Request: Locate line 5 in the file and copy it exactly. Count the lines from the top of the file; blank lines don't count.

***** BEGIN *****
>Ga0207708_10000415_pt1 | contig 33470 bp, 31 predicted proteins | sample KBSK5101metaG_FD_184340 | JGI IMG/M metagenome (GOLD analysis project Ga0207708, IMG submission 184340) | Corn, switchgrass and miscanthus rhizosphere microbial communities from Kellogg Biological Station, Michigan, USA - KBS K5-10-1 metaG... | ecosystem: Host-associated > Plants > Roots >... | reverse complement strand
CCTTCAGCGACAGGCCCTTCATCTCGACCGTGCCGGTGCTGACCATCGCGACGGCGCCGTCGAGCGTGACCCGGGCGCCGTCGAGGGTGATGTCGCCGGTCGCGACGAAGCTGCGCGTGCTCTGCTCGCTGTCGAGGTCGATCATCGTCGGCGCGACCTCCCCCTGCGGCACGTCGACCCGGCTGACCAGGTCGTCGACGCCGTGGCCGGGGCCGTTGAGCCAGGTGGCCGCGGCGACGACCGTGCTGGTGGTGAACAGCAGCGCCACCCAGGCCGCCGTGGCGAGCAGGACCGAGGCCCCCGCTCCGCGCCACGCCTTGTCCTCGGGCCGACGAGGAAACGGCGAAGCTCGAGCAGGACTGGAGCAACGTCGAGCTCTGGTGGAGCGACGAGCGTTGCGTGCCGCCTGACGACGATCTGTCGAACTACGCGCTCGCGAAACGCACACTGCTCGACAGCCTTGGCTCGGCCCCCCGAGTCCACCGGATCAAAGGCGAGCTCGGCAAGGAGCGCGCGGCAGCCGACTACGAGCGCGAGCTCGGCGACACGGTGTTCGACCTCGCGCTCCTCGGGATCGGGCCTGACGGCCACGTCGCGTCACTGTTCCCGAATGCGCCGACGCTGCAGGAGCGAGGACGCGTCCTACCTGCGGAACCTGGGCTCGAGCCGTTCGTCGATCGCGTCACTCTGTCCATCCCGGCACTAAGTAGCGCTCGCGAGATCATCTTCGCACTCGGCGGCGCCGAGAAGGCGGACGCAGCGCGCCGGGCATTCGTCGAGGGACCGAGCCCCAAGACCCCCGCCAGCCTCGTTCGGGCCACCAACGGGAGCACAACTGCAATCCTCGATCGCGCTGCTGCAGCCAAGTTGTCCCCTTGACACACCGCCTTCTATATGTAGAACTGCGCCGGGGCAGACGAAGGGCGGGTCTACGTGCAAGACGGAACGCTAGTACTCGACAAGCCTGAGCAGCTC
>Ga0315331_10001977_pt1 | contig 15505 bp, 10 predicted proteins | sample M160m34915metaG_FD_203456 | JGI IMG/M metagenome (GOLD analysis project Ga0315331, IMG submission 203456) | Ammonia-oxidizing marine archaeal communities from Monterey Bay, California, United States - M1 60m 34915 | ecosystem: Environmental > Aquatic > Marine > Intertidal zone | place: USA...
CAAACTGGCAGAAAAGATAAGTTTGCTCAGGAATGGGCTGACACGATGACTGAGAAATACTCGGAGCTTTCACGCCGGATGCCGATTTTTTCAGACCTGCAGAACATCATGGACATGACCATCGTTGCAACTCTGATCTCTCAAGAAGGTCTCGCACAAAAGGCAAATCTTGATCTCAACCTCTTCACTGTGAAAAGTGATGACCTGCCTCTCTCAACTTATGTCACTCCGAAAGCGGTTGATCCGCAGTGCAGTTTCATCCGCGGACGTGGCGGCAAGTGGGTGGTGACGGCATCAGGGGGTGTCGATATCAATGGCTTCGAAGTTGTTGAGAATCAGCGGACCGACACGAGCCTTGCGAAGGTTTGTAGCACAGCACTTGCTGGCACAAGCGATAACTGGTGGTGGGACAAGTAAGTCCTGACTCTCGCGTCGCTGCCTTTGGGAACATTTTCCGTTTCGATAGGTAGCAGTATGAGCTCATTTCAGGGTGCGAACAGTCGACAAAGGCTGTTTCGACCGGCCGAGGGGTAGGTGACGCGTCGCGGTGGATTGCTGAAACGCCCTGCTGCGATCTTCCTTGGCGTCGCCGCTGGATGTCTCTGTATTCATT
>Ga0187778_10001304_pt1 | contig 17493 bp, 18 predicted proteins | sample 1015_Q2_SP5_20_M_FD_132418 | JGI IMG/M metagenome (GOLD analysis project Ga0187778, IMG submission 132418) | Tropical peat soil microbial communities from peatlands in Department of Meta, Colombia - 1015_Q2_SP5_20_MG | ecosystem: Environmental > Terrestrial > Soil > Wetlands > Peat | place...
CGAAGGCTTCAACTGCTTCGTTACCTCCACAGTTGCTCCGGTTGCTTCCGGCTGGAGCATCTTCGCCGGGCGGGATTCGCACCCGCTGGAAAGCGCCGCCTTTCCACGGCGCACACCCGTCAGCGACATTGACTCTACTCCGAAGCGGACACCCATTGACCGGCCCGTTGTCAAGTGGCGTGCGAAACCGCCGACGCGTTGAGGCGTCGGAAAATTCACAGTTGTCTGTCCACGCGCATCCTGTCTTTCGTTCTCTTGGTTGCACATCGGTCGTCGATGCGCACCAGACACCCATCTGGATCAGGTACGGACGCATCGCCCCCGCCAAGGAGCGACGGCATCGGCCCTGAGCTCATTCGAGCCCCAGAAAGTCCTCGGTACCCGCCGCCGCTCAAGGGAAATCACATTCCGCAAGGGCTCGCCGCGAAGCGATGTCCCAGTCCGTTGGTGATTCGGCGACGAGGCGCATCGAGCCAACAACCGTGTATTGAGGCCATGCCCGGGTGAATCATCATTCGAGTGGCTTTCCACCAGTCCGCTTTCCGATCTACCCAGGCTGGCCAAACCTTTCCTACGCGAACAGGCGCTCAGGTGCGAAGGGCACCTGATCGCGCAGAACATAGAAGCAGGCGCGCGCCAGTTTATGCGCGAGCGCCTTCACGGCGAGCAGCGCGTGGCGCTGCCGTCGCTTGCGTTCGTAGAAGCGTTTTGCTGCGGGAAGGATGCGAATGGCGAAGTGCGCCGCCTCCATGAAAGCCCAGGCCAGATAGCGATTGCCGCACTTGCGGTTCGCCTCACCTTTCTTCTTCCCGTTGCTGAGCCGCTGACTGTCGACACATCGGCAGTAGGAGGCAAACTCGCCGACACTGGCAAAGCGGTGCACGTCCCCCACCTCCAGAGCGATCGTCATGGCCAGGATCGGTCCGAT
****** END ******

>Ga0187778_10001304_pt1 | contig 17493 bp, 18 predicted proteins | sample 1015_Q2_SP5_20_M_FD_132418 | JGI IMG/M metagenome (GOLD analysis project Ga0187778, IMG submission 132418) | Tropical peat soil microbial communities from peatlands in Department of Meta, Colombia - 1015_Q2_SP5_20_MG | ecosystem: Environmental > Terrestrial > Soil > Wetlands > Peat | place...